Title: Anxious People
Author: Fredrik Backman
Publication date: September 8, 2020
Length: 352 pages
Genre: Contemporary fiction
Source: Review copy courtesy of the publisher via NetGalley
This is a poignant comedy about a crime that never took place, a would-be bank robber who disappears into thin air, and eight extremely anxious strangers who find they have more in common than they ever imagined.
Viewing an apartment normally doesn’t turn into a life-or-death situation, but this particular open house becomes just that when a failed bank robber bursts in and takes everyone in the apartment hostage. As the pressure mounts, the eight strangers slowly begin opening up to one another and reveal long-hidden truths.
As police surround the premises and television channels broadcast the hostage situation live, the tension mounts and even deeper secrets are slowly revealed. Before long, the robber must decide which is the more terrifying prospect: going out to face the police, or staying in the apartment with this group of impossible people.
In Anxious People, an ill-prepared and not very talented bank robber inadvertently seeks shelter in an apartment that’s open for viewing, turning a failed robbery into a hostage situation. For the people at the apartment viewing, being held hostage (by a robber none view as particularly dangerous) is the least of their worries.
The eight people present at the apartment all have stories to share, which we learn over the course of the book. How and why they all end up at this apartment on New Year’s Eve is complicated, and as they open up to one another, we see common threads of worry over relationships, living up to expectations, family drama, success, and finding meaning in life.
The narrative jumps around in time, taking us back 10 years to a suicide that occurred on a bridge visible from the apartment balcony, through the events of the day of the viewing, plus the police interviews that take place after the hostages are released.
We also get to know two police officers in this small Swedish town, Jim and Jack, father and son, whose professional interactions are more than a little influenced by their sometimes difficult personal relationship and their shared losses and fears. The deeper they delve into the witness statements, the more the bank robber’s motivations and actions become clear, but that doesn’t answer the fundamental question of what happened once the hostages were released.
Naturally, Jim did his best to act like he definitely had experience, seeing as dads like teaching their sons things, because the moment we can no longer do that is when they stop being our responsibility and we become theirs.
This was a quick, captivating read, and yet the level of whimsy in the storytelling is set very, very high. Your tolerance for this kind of quirky, whimsical storytelling will determine whether you’ll enjoy this book. For me, it was mixed. I’ve loved some of Fredrik Backman’s books in the past, yet there’s at least one (My Grandmother Asked Me To Tell You She’s Sorry) where I couldn’t get past the first few chapters because of the whimsy factor. It was just too much.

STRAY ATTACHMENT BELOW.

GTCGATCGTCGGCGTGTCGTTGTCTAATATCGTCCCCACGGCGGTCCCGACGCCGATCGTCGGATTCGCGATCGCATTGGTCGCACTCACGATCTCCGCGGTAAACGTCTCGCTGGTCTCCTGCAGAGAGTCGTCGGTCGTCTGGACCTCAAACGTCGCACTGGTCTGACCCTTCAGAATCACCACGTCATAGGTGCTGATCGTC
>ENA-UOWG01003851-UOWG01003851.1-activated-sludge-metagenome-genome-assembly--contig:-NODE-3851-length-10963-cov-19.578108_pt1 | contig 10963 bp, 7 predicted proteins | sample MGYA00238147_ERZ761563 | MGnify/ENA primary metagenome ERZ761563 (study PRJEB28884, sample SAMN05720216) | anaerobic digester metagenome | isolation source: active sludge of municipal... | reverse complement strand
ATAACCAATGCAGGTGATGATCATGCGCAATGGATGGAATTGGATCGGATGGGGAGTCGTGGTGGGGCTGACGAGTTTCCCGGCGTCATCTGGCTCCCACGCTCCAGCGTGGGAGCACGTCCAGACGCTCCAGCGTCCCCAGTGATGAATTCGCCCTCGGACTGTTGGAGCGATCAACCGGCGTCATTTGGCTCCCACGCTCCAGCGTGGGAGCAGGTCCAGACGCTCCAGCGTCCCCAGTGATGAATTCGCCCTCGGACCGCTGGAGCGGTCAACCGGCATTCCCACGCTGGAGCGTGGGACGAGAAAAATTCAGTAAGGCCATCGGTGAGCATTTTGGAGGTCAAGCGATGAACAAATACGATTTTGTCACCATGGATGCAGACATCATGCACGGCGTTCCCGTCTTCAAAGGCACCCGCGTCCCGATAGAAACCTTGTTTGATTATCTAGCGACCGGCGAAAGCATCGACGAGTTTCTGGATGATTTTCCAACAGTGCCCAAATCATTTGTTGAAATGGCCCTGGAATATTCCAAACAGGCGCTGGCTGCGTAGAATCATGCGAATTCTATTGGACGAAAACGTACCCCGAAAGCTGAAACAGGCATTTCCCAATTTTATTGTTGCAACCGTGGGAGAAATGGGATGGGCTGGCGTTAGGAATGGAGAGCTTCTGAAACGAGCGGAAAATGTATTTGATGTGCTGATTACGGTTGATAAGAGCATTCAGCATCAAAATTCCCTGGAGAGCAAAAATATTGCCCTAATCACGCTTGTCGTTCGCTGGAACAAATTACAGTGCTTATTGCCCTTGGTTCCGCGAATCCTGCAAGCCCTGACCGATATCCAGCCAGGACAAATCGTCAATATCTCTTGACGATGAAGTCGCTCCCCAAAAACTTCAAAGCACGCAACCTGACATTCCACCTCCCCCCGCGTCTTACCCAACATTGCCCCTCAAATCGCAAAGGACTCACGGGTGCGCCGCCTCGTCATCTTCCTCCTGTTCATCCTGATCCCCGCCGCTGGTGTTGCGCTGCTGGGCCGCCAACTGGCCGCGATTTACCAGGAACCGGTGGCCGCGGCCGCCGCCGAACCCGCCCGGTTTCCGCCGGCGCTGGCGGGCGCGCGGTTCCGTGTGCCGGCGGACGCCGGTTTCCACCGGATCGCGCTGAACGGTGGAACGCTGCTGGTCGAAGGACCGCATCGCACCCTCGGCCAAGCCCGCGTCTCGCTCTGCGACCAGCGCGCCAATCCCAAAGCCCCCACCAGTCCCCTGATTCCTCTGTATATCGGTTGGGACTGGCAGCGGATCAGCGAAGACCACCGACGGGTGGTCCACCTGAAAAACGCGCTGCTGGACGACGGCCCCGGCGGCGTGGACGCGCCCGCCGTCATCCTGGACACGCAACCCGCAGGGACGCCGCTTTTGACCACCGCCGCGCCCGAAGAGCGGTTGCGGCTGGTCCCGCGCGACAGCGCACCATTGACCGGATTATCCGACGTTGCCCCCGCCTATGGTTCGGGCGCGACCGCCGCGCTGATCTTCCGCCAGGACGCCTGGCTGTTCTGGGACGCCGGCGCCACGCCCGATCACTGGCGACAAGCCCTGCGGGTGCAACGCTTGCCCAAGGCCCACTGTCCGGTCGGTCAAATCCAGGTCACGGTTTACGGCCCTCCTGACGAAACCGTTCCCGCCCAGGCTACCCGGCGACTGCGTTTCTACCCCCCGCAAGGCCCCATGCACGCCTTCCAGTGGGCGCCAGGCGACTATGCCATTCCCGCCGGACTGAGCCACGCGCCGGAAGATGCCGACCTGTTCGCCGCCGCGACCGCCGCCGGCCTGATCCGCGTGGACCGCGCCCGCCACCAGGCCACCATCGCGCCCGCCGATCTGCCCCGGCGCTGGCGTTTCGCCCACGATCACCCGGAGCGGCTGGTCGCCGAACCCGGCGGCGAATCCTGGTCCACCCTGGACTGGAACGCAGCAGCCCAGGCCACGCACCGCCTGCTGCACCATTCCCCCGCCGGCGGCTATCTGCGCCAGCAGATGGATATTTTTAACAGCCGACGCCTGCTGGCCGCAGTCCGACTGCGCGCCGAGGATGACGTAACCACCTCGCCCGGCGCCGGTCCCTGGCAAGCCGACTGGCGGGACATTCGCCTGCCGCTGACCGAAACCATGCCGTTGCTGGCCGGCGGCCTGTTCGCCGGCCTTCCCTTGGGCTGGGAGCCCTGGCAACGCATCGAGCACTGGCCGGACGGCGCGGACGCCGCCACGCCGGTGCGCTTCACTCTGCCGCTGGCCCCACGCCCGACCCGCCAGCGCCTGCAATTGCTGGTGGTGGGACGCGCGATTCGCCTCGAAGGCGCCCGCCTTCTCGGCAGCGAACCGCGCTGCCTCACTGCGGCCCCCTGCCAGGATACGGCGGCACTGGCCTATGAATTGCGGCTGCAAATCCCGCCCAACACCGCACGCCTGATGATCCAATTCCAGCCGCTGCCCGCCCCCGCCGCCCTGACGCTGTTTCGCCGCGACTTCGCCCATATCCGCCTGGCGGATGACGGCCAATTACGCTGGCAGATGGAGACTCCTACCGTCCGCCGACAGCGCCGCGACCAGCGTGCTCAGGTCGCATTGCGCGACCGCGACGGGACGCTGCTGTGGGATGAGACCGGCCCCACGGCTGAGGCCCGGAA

He presses his thumbs hard against his eyebrows, as if he hopes they’re two buttons, and if he keeps them pressed at the same time for ten seconds he’ll be able to restore life to its factory settings.
Here, the quirky storytelling leads to some very funny observations and comments, yet it’s all a bit much as a whole. The writing veers toward the precious at times, which tried my patience. A lot. I often enjoy quirky writing, but the sheer volume of it throughout Anxious People made it tough for me to enjoy.
Overall, I really liked the strange bunch of characters who find unexpected common ground through this one weird experience, an experience that teaches them all about how lives becomes mingled and how random occurrences can lead to profound change.
The truth? The truth about all this? The truth is that this was a story about many different things, but most of all about idiots. Because we’re doing the best we can, we really are. We’re trying to be grown-up and love each other and understand how the hell you’re supposed ot insert USB-leads. We’re looking for something to cling onto, something to fight for, something to look forward to. We’re doing all we can to teach out children how to swim. We have all of this in common, yet most of us remain strangers, we never know what we do to each other, how your life is affected by mine.
This wasn’t my favorite Backman book (I’d have to go with A Man Called Ove or Beartown), but I do look forward to continue reading his books, and have at least two from his backlist that I still need to read.
Anxious People is recommended for readers who enjoy character studies and quirkiness, with a smattering of deeper life lessons threaded throughout.